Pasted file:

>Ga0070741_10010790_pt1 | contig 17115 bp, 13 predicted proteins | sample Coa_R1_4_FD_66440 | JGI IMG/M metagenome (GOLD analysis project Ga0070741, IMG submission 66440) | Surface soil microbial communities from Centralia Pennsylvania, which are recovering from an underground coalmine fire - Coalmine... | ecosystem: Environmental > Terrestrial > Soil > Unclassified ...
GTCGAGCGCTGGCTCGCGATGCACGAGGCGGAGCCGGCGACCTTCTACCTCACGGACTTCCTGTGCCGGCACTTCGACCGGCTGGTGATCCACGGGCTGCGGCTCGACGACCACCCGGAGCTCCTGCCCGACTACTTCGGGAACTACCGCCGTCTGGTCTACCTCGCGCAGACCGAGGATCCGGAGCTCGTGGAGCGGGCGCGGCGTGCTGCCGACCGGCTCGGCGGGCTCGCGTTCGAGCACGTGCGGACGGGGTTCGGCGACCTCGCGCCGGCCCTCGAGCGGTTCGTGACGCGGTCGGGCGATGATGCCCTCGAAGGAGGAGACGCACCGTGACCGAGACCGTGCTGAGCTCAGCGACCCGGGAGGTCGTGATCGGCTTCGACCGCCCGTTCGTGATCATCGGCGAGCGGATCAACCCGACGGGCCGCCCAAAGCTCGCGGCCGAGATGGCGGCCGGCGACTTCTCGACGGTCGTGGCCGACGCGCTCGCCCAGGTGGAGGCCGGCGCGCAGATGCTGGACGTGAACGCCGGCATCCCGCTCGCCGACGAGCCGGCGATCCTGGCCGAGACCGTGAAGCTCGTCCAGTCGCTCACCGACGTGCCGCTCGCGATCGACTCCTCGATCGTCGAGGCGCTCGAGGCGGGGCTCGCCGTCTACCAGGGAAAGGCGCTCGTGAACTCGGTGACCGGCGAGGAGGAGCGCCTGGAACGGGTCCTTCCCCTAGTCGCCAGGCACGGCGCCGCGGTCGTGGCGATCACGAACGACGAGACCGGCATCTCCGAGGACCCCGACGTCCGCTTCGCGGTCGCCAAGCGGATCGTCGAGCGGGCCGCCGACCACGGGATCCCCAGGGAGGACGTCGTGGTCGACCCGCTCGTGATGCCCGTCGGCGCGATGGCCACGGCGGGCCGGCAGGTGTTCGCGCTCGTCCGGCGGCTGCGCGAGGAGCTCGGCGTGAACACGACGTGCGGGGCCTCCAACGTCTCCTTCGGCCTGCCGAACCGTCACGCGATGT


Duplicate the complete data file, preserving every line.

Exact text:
>Ga0070741_10010790_pt1 | contig 17115 bp, 13 predicted proteins | sample Coa_R1_4_FD_66440 | JGI IMG/M metagenome (GOLD analysis project Ga0070741, IMG submission 66440) | Surface soil microbial communities from Centralia Pennsylvania, which are recovering from an underground coalmine fire - Coalmine... | ecosystem: Environmental > Terrestrial > Soil > Unclassified ...
GTCGAGCGCTGGCTCGCGATGCACGAGGCGGAGCCGGCGACCTTCTACCTCACGGACTTCCTGTGCCGGCACTTCGACCGGCTGGTGATCCACGGGCTGCGGCTCGACGACCACCCGGAGCTCCTGCCCGACTACTTCGGGAACTACCGCCGTCTGGTCTACCTCGCGCAGACCGAGGATCCGGAGCTCGTGGAGCGGGCGCGGCGTGCTGCCGACCGGCTCGGCGGGCTCGCGTTCGAGCACGTGCGGACGGGGTTCGGCGACCTCGCGCCGGCCCTCGAGCGGTTCGTGACGCGGTCGGGCGATGATGCCCTCGAAGGAGGAGACGCACCGTGACCGAGACCGTGCTGAGCTCAGCGACCCGGGAGGTCGTGATCGGCTTCGACCGCCCGTTCGTGATCATCGGCGAGCGGATCAACCCGACGGGCCGCCCAAAGCTCGCGGCCGAGATGGCGGCCGGCGACTTCTCGACGGTCGTGGCCGACGCGCTCGCCCAGGTGGAGGCCGGCGCGCAGATGCTGGACGTGAACGCCGGCATCCCGCTCGCCGACGAGCCGGCGATCCTGGCCGAGACCGTGAAGCTCGTCCAGTCGCTCACCGACGTGCCGCTCGCGATCGACTCCTCGATCGTCGAGGCGCTCGAGGCGGGGCTCGCCGTCTACCAGGGAAAGGCGCTCGTGAACTCGGTGACCGGCGAGGAGGAGCGCCTGGAACGGGTCCTTCCCCTAGTCGCCAGGCACGGCGCCGCGGTCGTGGCGATCACGAACGACGAGACCGGCATCTCCGAGGACCCCGACGTCCGCTTCGCGGTCGCCAAGCGGATCGTCGAGCGGGCCGCCGACCACGGGATCCCCAGGGAGGACGTCGTGGTCGACCCGCTCGTGATGCCCGTCGGCGCGATGGCCACGGCGGGCCGGCAGGTGTTCGCGCTCGTCCGGCGGCTGCGCGAGGAGCTCGGCGTGAACACGACGTGCGGGGCCTCCAACGTCTCCTTCGGCCTGCCGAACCGTCACGCGATGT